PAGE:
The recent Sony hacking scandal just proved what's already been clear to a lot of people for years: cyberattacks are an ever-increasing threat, and we're not ready. Luckily, a book released last year provides an excellent primer on this sort of situation: P.W. Singer and Allan Friedman's Cybersecurity and Cyberwar: What Everyone Needs to Know.
This book is an indispensable resource for anyone who wants to know more about just what the difference between Cybersecurity and Cyberwar is, but also for what constitutes a hack, how these sorts of crimes are carried out, and how anyone with a computer can begin to think about protecting themselves on the internet.
Last year, cybercrime was in the headlines a lot. Sony Pictures was the last major story of the year, but 2014 saw stories of the personal pictures of celebrities leaked to the internet, as well as major companies such as Home Depot and Target were hacked. I recently received a letter from my bank along with a new debit card: a smaller grocery chain that I shop at had been breached, and as a result, my information was potentially compromised. This is the new reality of internet commerce and information security from now on. And there's no doubt that 2015 will see its share of hacks and problems.
As such, Singer and Friedman's book is an excellent resource for anyone who's generally interested, and who doesn't have a degree in information security or computer engineering. The pair break down the essentials of the field, and explain simply what you need to know. There's technical jargon, to be sure, but I found that this short book sped by pretty quickly, with up to date information on things that happened in 2013, such as the Edward Snowden leaks.
Throughout the book, Singer and Friedman pose a number of questions that I've heard and seen people ask: What is Stuxnet? How do Terrorists use the web? What is Hacktivism? What is Cyberwar? Each section is accompanied by a detailed explanation.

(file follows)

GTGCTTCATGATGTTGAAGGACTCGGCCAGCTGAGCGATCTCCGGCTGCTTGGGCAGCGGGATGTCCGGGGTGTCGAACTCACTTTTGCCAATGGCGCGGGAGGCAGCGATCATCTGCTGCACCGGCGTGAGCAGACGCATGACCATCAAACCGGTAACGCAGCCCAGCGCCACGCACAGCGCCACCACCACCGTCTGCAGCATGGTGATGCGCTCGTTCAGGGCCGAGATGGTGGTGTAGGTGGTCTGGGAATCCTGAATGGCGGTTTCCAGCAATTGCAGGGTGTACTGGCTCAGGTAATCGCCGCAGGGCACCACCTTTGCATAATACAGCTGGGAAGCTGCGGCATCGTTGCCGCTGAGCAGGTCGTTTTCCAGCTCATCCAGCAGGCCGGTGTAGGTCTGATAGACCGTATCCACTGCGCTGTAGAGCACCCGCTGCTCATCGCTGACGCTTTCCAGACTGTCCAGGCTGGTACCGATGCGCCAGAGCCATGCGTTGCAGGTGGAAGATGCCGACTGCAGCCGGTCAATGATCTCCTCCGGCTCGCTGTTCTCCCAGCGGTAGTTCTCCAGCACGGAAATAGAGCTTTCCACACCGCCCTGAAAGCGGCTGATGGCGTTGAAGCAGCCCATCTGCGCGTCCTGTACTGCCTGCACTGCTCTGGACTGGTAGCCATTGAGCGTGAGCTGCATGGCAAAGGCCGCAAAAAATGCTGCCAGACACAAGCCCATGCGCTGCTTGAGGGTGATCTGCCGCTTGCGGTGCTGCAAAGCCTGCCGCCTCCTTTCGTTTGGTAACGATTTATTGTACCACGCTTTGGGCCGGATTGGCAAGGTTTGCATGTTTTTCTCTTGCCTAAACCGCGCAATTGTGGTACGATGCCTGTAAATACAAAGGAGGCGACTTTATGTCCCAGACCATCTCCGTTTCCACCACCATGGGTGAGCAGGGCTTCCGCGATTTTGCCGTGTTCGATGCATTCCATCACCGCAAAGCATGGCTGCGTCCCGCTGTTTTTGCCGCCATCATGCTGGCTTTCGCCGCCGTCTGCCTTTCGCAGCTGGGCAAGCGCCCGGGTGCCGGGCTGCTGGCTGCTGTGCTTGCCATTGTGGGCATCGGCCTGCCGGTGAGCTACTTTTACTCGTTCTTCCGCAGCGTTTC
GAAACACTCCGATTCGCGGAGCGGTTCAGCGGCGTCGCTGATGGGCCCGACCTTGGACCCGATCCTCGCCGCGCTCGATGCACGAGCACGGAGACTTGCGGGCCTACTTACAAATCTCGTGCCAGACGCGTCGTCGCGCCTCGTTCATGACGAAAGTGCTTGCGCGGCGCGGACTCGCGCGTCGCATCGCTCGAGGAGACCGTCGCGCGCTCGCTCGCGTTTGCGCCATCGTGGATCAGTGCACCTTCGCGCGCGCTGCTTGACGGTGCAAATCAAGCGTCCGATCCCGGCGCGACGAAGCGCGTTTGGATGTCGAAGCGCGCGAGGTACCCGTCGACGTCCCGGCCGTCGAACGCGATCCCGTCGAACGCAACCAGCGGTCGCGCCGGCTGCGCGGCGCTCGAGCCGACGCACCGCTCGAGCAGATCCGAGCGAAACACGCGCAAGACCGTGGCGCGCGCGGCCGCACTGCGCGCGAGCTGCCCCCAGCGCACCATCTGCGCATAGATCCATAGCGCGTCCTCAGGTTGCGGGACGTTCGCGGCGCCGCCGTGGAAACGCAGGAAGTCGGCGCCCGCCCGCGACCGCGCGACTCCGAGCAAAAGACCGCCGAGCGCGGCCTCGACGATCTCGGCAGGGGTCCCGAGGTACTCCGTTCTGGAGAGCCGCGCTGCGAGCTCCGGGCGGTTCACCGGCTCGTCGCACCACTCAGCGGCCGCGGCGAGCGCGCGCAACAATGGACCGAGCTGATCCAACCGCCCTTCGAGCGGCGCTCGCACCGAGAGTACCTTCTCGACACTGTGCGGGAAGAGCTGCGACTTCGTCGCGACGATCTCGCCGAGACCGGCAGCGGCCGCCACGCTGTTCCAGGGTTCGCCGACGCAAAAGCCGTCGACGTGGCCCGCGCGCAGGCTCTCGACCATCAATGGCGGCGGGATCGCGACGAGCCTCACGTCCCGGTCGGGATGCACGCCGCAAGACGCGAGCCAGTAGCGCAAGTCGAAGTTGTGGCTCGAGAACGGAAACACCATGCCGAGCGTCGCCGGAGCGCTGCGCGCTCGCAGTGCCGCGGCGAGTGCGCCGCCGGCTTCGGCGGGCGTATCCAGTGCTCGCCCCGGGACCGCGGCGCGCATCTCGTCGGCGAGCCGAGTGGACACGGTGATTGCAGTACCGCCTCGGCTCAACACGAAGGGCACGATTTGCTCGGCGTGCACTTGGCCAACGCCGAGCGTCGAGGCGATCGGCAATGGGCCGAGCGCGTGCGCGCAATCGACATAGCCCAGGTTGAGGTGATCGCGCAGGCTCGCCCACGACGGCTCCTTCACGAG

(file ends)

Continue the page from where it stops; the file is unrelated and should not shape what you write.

What I found particularly helpful about this book is the pair's ability to cut through the environment of political rhetoric that frequently accompanies hacks such as this: pundits and politicians decry the hacks on Sony as a form of cyberwar on the scale of 9/11, which led Singer to comment on Twitter: 0 vs. 2996 lives lost.
Singer is a particularly good person to talk about the future of warfare: his last book was Wired for War: The Robotics Revolution and Conflict in the 21st Century, an excellent examination of how robotics have found their way into warfare, while his books before that examined corporate warfare and child warfare. Cyberwarfare really hasn't happened just yet, with some exceptions. Stuxnet, Singer argues, is the first volley in what's likely to come: sophisticated worms that are specifically designed to target physical infrastructure, which is what happened to Iran's nuclear program.
The main takeaway from this book that I got here was that analogies of warfare are difficult to apply to that of what's to come. The battlefields of a cyberwar aren't going to be out in the field waged by goggled cyberpunk warriors, but more likely by Joe Smith's hijacked computer in Ohio. The conventional wisdom and approaches that need to be taken by individuals, businesses and governments needs to shift to better adapt to the realities of cyberwar and cybercrime (and the hybrids of both), and above all, people need to understand what the foundational principles are.
Cybersecurity and Cyberwar: What Everyone Needs To Know is a fantastic introductory resource that really should be picked up and read by every CEO who maintains an online presence and any politician who wishes to speak about the subject. Like any book about a fast-moving topic, the references will become dated in the next couple of years, but they're no less illustrative of the larger concepts. Hopefully, we'll see an updated version in the future that covers new and different threats and topics as they emerge. Singer and Friedman have taken a very large and complicated topic and distilled it down to its basics, throwing out the rhetoric for an easy-to-access book that covers just about everything.
And with that, here's your reminder to change your password. Believe me, it's probably one of the best things you can do.